A key principle of aging is that “Presentation of a new disease depends on the organ system made most vulnerable by previous changes, and, because the most vulnerable organ system (‘weakest link’) often differs from the one newly diseased, presentation is often atypical.”23  A familiar example is that of delirium (i.e., acute confusion) in the hospitalized older adults.  In these patients, the brain is the weakest link, but most commonly treatment involves removing the offending medication or treating an infection.24  Similarly, for the older adult with LBP and/or spinal stenosis, it behooves the practitioner, through comprehensive history and physical examination, to identify all potential contributors to pain and disability before zeroing in on the lumbar spine.  That is, in older adults with LBP, the lumbar spine should be considered the weakest link or one of multiple treatment targets rather than the sole treatment target.  This conceptualization is consistent with pain physiology.  Pain is a complex physiological process contributed by peripheral nociceptive stimuli and interpretation of those stimuli by the brain.  In older adults with LBP, factors outside of the lumbar skeleton that alter spinal biomechanics such as hip osteoarthritis and leg length discrepancy (e.g., following joint replacement) may drive nociception.  Factors that alter perception of nociceptive stimuli (i.e., top down inhibition) such as fibromyalgia syndrome, cognitive impairment, anxiety and depression also may contribute to pain and pain-associated disability.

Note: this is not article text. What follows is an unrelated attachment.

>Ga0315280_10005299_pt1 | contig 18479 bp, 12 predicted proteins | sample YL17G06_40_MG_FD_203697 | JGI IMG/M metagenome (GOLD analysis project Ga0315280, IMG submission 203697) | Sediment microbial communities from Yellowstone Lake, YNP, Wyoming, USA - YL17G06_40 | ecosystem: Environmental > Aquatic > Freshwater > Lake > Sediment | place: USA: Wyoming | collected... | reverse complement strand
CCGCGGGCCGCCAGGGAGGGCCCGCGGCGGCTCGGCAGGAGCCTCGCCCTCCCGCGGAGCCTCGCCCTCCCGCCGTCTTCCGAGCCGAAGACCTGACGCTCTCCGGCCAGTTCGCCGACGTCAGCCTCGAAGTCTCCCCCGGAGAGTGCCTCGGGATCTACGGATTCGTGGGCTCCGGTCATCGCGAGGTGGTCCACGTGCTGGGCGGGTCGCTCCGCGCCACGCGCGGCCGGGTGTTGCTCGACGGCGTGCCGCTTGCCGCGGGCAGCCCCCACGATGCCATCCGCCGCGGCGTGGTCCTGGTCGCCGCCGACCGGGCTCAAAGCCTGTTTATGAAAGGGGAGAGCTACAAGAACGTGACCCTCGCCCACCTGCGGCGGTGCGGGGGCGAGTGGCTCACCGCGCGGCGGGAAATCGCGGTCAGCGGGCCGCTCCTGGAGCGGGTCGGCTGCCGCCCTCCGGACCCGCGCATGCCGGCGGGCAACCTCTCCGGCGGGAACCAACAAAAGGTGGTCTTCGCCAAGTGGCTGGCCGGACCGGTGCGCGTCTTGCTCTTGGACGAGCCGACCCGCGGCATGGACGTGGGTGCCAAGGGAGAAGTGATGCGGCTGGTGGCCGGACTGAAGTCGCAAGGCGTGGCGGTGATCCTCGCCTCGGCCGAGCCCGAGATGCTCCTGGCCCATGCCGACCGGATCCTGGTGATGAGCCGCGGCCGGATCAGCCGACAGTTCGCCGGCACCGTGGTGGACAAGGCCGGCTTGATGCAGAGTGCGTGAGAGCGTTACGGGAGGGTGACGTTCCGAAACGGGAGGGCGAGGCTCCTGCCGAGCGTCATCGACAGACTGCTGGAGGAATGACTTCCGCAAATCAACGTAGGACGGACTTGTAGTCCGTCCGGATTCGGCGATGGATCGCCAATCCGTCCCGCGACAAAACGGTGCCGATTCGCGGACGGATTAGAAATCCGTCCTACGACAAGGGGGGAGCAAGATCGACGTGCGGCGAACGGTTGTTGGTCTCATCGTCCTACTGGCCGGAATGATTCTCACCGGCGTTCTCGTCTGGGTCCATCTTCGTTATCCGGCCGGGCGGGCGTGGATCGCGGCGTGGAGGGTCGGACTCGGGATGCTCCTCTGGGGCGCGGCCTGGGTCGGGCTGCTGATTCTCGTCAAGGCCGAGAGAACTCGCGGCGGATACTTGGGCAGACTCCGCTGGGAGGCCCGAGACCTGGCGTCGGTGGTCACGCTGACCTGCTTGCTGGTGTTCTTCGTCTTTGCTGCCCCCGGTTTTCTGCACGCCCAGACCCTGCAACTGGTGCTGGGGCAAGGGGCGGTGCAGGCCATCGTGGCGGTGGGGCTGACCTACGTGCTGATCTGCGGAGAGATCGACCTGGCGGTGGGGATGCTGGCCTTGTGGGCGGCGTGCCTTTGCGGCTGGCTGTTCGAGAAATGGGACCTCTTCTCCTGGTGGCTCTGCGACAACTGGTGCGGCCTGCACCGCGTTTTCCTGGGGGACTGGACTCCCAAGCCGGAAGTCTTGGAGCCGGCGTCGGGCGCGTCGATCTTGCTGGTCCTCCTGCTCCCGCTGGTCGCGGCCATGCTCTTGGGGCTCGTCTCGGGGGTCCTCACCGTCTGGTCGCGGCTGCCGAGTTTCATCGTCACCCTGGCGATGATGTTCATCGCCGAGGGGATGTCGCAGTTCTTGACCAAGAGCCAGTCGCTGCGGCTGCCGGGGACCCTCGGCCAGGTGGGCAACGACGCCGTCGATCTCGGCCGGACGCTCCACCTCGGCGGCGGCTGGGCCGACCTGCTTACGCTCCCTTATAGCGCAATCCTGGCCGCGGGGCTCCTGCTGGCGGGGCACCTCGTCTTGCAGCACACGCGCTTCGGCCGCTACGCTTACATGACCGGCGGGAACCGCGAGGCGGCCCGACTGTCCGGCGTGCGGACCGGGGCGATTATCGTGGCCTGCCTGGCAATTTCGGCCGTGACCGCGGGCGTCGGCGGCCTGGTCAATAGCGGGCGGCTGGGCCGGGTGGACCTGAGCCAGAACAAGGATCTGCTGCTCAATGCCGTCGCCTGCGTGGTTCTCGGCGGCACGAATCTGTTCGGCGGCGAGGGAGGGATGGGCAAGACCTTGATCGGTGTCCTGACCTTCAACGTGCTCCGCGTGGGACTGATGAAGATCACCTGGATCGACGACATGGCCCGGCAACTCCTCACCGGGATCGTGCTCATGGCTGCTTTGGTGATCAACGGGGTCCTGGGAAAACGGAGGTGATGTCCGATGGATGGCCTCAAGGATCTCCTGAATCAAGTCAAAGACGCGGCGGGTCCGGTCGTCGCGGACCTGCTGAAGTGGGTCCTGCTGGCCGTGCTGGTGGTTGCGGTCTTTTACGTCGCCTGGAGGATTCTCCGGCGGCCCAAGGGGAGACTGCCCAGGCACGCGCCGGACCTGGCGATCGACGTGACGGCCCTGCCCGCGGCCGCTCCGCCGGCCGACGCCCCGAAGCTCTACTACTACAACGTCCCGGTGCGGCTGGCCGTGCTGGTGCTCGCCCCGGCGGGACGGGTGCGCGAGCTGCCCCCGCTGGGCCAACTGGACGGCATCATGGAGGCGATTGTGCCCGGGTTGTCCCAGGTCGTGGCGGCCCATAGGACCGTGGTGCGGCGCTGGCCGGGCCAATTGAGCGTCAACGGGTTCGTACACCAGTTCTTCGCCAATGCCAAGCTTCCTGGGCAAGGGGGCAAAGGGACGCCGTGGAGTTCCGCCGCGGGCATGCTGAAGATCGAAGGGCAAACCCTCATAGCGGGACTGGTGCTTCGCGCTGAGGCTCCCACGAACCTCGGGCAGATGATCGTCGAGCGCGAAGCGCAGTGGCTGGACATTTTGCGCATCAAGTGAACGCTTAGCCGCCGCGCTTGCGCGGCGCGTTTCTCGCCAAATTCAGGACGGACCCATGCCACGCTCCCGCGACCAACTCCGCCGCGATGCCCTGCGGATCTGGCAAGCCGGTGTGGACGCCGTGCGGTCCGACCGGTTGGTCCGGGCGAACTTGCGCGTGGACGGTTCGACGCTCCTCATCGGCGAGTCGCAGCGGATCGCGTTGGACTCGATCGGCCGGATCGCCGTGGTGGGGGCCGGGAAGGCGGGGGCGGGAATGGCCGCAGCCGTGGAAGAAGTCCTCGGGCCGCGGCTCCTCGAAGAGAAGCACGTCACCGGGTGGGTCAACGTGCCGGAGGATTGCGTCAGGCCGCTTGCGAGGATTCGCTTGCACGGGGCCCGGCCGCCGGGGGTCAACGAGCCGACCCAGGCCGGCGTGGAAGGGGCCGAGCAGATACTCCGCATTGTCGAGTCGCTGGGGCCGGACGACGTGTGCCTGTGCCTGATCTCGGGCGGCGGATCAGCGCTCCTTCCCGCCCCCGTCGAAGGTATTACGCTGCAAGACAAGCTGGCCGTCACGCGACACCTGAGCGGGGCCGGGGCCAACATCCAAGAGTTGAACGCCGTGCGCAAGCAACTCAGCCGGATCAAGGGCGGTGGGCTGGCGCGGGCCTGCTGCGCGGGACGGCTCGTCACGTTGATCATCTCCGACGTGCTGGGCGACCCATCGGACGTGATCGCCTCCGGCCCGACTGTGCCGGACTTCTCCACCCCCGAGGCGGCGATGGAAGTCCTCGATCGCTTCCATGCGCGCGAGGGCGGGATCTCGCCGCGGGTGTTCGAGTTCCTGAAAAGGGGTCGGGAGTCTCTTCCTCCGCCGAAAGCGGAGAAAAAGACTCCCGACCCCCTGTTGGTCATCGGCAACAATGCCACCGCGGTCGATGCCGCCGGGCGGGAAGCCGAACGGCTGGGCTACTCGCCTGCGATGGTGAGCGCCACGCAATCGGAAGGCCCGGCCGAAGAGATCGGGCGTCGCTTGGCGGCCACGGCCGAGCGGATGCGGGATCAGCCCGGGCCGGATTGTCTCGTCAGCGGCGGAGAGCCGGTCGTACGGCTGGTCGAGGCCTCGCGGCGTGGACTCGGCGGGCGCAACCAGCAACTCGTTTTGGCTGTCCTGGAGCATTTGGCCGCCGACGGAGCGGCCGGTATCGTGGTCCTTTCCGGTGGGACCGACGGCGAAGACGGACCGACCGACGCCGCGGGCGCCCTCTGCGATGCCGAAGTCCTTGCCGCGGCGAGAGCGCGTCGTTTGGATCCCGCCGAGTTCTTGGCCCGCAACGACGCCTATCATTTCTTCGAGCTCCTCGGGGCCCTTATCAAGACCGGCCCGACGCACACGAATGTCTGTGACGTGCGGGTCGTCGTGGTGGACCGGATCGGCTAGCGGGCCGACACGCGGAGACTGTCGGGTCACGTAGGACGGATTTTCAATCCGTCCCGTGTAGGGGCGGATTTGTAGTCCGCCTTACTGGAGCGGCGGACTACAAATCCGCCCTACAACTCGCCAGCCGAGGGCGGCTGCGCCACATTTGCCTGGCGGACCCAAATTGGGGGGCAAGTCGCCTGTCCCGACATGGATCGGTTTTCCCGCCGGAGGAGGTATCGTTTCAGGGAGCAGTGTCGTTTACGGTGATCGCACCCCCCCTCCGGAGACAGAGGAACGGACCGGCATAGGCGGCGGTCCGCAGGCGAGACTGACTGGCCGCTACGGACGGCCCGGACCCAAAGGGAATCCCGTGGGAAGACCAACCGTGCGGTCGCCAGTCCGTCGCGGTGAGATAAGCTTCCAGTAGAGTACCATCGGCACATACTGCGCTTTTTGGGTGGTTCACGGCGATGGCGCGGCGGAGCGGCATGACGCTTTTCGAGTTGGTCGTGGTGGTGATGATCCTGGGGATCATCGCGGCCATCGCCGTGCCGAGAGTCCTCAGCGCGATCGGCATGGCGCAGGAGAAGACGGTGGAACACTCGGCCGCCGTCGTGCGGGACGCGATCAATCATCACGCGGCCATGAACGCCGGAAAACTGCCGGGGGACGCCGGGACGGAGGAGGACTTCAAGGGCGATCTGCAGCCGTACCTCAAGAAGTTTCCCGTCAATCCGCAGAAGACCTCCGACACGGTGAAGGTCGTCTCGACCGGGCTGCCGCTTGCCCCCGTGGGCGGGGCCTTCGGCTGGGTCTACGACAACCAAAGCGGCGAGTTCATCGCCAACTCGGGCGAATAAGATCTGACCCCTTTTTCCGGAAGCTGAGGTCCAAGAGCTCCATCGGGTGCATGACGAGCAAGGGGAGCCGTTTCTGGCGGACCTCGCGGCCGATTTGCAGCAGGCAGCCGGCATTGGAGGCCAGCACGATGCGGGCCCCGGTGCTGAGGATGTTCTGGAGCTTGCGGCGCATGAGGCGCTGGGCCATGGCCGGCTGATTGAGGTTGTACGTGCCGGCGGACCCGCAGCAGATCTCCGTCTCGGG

Oral analgesics are fraught with numerous potential deleterious effects in older adults including death.  Well-substantiated adverse effects associated with non-steroidal anti-inflammatory drugs (NSAIDs) include fatal painless gastrointestinal bleeding, renal failure, congestive heart failure, exacerbation of hypertension, myocardial infarction and stroke.25-35Opioids can cause delirium, hip fractures and possibly sleep-disordered breathing.36-40  A comprehensive approach to the older adult with LBP and mobility limitation is, therefore, mandatory. For example, in the older adult with LBP and depression, treatment of the depression may significantly improve function and avoid the need for oral analgesics.  For the older adult with fibromyalgia, treatment should include aerobic exercise if possible, cognitive behavioral therapy and perhaps one of several medications that are FDA approved for the treatment of this disorder (i.e., duloxetine, pregabalin, milnacipran).  Once all of the underlying etiologies of the older adults pain and difficulty functioning have been comprehensively identified, the practitioner is prepared to develop a treatment plan that will optimize the benefit to risk ratio.


Physiatrist: Clifford Everett, MD

ASSESSMENT:  Lumbar spinal stenosis likely foraminal greater than central narrowing with neurogenic claudication, spondylolisthesis, low back pain

PLAN:  I would initially begin with a flexion to neutral biased physical therapy program with isometric core strengthening.  Focus should be paid to producing increased flexibility within the hip flexors and hamstrings as well to free the pelvis from this prefixed extension position common in this situation.  A prescription level NSAID would be an addition to his medication program taking into account his diabetes and hypertension.  If no change clearly determining his chief issue will allow consideration of injection options.  An epidural injection, either interlaminar or transforaminal can be helpful for specific areas of spinal stenosis but are not effective in back pain alone.41  His spondylolisthesis level can play a role with microinstability and the facet arthropathy that is likely present also may play a role in this issue.  Pursuing medial branch blocks diagnostically can be helpful in this regard.42 All of this requires that the patient has a clear description of their primary pain complaint prior to initiating injections so appropriate endpoints are agreed upon.